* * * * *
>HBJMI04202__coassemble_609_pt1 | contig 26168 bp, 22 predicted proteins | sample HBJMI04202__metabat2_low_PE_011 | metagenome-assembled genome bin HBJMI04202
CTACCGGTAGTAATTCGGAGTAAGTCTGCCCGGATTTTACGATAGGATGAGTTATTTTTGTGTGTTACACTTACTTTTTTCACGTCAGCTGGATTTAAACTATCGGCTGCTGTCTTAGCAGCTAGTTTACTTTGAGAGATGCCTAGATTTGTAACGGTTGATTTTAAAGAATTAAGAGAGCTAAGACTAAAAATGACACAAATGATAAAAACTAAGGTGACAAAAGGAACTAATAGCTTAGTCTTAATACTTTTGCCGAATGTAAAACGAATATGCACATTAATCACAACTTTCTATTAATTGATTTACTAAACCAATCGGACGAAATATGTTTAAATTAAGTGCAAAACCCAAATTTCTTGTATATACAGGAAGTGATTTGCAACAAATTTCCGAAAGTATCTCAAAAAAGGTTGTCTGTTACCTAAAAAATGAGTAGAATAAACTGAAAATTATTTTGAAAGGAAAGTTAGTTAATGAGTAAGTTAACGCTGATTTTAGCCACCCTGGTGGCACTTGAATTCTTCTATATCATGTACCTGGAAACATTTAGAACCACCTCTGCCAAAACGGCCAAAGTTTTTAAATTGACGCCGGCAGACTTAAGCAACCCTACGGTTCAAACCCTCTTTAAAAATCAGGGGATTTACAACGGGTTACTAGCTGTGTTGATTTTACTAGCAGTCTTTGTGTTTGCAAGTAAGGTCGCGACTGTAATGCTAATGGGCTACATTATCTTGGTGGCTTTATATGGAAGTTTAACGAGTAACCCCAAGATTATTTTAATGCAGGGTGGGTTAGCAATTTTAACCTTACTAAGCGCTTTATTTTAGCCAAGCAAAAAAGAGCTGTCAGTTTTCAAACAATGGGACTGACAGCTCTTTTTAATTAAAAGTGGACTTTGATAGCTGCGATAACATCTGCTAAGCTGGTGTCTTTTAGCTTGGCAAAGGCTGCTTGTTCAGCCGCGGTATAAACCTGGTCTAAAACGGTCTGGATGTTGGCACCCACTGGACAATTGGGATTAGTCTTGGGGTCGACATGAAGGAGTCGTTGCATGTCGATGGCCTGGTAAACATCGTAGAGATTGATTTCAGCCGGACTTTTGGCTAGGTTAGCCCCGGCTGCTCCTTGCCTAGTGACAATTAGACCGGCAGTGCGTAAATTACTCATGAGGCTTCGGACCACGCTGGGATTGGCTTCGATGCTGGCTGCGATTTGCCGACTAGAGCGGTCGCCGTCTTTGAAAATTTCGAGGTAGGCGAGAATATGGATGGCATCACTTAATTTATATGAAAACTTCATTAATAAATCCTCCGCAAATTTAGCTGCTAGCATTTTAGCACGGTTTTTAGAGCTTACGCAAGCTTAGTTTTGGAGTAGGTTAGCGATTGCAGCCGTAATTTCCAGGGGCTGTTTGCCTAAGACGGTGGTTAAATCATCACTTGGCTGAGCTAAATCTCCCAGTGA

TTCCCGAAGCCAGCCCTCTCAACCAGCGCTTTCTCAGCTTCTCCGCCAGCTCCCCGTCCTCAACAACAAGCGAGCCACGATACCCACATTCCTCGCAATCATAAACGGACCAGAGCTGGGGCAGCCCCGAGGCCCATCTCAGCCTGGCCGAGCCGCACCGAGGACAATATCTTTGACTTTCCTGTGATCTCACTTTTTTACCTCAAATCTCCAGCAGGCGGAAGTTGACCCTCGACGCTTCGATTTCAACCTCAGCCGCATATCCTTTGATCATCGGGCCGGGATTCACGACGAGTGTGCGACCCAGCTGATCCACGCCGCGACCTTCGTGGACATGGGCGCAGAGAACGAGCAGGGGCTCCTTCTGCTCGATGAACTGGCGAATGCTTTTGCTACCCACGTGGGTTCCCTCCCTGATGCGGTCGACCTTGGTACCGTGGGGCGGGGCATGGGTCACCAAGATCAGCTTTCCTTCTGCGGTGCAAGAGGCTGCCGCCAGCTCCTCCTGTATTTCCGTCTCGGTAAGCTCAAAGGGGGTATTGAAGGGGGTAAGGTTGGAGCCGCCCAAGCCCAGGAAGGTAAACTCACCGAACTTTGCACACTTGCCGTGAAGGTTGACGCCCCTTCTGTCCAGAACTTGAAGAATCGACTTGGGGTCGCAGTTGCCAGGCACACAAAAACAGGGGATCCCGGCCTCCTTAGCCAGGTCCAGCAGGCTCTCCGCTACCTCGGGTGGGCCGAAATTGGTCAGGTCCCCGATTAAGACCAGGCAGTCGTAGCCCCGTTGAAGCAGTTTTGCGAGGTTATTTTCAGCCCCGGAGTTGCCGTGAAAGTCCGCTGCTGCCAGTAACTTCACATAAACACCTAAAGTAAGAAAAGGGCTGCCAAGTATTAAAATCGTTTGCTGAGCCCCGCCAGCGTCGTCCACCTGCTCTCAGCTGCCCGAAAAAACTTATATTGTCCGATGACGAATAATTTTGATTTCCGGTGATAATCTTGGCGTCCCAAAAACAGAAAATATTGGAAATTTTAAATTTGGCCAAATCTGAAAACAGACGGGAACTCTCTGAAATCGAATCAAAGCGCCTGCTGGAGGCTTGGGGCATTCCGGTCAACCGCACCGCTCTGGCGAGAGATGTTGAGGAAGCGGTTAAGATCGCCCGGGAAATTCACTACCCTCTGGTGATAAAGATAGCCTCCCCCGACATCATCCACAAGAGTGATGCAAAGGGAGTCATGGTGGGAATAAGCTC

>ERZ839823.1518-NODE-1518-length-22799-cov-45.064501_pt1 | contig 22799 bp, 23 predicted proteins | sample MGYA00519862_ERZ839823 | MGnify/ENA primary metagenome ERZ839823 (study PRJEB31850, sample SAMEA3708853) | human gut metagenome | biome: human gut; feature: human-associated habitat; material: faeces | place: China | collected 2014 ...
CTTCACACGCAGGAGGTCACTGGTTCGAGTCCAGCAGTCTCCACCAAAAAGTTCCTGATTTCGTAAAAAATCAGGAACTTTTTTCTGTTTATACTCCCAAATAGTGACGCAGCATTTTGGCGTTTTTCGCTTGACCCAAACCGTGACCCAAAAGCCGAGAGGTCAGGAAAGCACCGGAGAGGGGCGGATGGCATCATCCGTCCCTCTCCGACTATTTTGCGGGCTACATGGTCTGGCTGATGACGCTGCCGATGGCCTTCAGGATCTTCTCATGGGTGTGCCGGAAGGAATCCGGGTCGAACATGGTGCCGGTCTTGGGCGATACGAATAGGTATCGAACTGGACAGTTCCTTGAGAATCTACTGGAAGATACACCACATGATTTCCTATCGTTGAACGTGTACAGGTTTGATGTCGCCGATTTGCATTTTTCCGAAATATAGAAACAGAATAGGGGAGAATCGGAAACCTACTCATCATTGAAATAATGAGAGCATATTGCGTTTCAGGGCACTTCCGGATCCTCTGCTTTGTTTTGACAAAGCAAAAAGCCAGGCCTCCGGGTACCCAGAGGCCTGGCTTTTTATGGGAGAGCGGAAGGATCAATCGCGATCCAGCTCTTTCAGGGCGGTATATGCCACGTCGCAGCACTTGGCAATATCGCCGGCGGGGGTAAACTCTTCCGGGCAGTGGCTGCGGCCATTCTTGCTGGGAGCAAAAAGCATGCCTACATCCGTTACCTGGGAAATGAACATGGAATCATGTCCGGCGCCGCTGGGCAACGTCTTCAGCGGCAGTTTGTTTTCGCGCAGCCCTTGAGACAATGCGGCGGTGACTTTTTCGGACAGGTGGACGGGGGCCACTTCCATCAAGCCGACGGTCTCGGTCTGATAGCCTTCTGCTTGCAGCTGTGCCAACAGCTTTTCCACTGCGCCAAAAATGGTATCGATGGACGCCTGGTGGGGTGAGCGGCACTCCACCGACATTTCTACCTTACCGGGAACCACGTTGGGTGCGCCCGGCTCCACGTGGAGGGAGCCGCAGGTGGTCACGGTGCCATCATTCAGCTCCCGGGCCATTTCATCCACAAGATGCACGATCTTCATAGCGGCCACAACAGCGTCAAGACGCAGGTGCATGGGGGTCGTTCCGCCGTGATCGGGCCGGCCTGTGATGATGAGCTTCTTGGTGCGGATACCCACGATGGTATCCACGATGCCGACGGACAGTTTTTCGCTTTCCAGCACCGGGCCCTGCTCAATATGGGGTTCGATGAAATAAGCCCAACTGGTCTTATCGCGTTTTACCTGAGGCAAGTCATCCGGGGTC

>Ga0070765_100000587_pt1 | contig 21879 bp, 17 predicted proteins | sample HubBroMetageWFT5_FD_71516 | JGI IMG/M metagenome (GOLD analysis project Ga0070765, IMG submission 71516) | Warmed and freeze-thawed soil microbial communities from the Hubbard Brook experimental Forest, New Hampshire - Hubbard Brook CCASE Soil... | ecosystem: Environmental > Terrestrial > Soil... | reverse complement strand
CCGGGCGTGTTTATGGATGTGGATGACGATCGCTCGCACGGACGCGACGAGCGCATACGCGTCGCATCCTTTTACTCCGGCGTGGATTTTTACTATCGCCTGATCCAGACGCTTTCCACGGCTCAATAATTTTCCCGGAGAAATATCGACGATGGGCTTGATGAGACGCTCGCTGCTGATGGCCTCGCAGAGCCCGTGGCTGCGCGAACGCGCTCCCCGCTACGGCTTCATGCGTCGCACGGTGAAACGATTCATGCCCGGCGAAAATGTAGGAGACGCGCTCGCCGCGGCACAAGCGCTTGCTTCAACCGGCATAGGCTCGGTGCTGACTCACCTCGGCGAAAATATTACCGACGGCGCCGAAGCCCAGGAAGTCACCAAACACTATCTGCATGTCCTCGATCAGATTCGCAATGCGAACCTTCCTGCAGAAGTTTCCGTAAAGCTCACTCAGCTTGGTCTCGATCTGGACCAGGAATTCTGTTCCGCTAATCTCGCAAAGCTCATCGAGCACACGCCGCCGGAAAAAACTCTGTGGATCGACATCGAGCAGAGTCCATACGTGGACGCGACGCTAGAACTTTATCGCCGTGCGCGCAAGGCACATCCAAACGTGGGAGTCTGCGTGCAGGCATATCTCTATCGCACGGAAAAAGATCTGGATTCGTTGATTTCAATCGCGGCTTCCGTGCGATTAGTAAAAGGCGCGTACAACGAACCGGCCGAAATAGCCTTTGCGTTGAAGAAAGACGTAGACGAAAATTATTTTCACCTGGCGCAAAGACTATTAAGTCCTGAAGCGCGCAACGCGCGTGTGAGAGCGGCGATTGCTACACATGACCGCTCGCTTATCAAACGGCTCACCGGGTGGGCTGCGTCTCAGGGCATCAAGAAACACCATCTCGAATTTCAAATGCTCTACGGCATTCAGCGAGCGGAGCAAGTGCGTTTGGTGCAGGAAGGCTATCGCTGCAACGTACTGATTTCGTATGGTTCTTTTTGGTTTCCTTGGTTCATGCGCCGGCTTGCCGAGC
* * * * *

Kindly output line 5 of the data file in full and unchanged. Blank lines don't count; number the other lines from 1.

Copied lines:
CTTCACACGCAGGAGGTCACTGGTTCGAGTCCAGCAGTCTCCACCAAAAAGTTCCTGATTTCGTAAAAAATCAGGAACTTTTTTCTGTTTATACTCCCAAATAGTGACGCAGCATTTTGGCGTTTTTCGCTTGACCCAAACCGTGACCCAAAAGCCGAGAGGTCAGGAAAGCACCGGAGAGGGGCGGATGGCATCATCCGTCCCTCTCCGACTATTTTGCGGGCTACATGGTCTGGCTGATGACGCTGCCGATGGCCTTCAGGATCTTCTCATGGGTGTGCCGGAAGGAATCCGGGTCGAACATGGTGCCGGTCTTGGGCGATACGAATAGGTATCGAACTGGACAGTTCCTTGAGAATCTACTGGAAGATACACCACATGATTTCCTATCGTTGAACGTGTACAGGTTTGATGTCGCCGATTTGCATTTTTCCGAAATATAGAAACAGAATAGGGGAGAATCGGAAACCTACTCATCATTGAAATAATGAGAGCATATTGCGTTTCAGGGCACTTCCGGATCCTCTGCTTTGTTTTGACAAAGCAAAAAGCCAGGCCTCCGGGTACCCAGAGGCCTGGCTTTTTATGGGAGAGCGGAAGGATCAATCGCGATCCAGCTCTTTCAGGGCGGTATATGCCACGTCGCAGCACTTGGCAATATCGCCGGCGGGGGTAAACTCTTCCGGGCAGTGGCTGCGGCCATTCTTGCTGGGAGCAAAAAGCATGCCTACATCCGTTACCTGGGAAATGAACATGGAATCATGTCCGGCGCCGCTGGGCAACGTCTTCAGCGGCAGTTTGTTTTCGCGCAGCCCTTGAGACAATGCGGCGGTGACTTTTTCGGACAGGTGGACGGGGGCCACTTCCATCAAGCCGACGGTCTCGGTCTGATAGCCTTCTGCTTGCAGCTGTGCCAACAGCTTTTCCACTGCGCCAAAAATGGTATCGATGGACGCCTGGTGGGGTGAGCGGCACTCCACCGACATTTCTACCTTACCGGGAACCACGTTGGGTGCGCCCGGCTCCACGTGGAGGGAGCCGCAGGTGGTCACGGTGCCATCATTCAGCTCCCGGGCCATTTCATCCACAAGATGCACGATCTTCATAGCGGCCACAACAGCGTCAAGACGCAGGTGCATGGGGGTCGTTCCGCCGTGATCGGGCCGGCCTGTGATGATGAGCTTCTTGGTGCGGATACCCACGATGGTATCCACGATGCCGACGGACAGTTTTTCGCTTTCCAGCACCGGGCCCTGCTCAATATGGGGTTCGATGAAATAAGCCCAACTGGTCTTATCGCGTTTTACCTGAGGCAAGTCATCCGGGGTC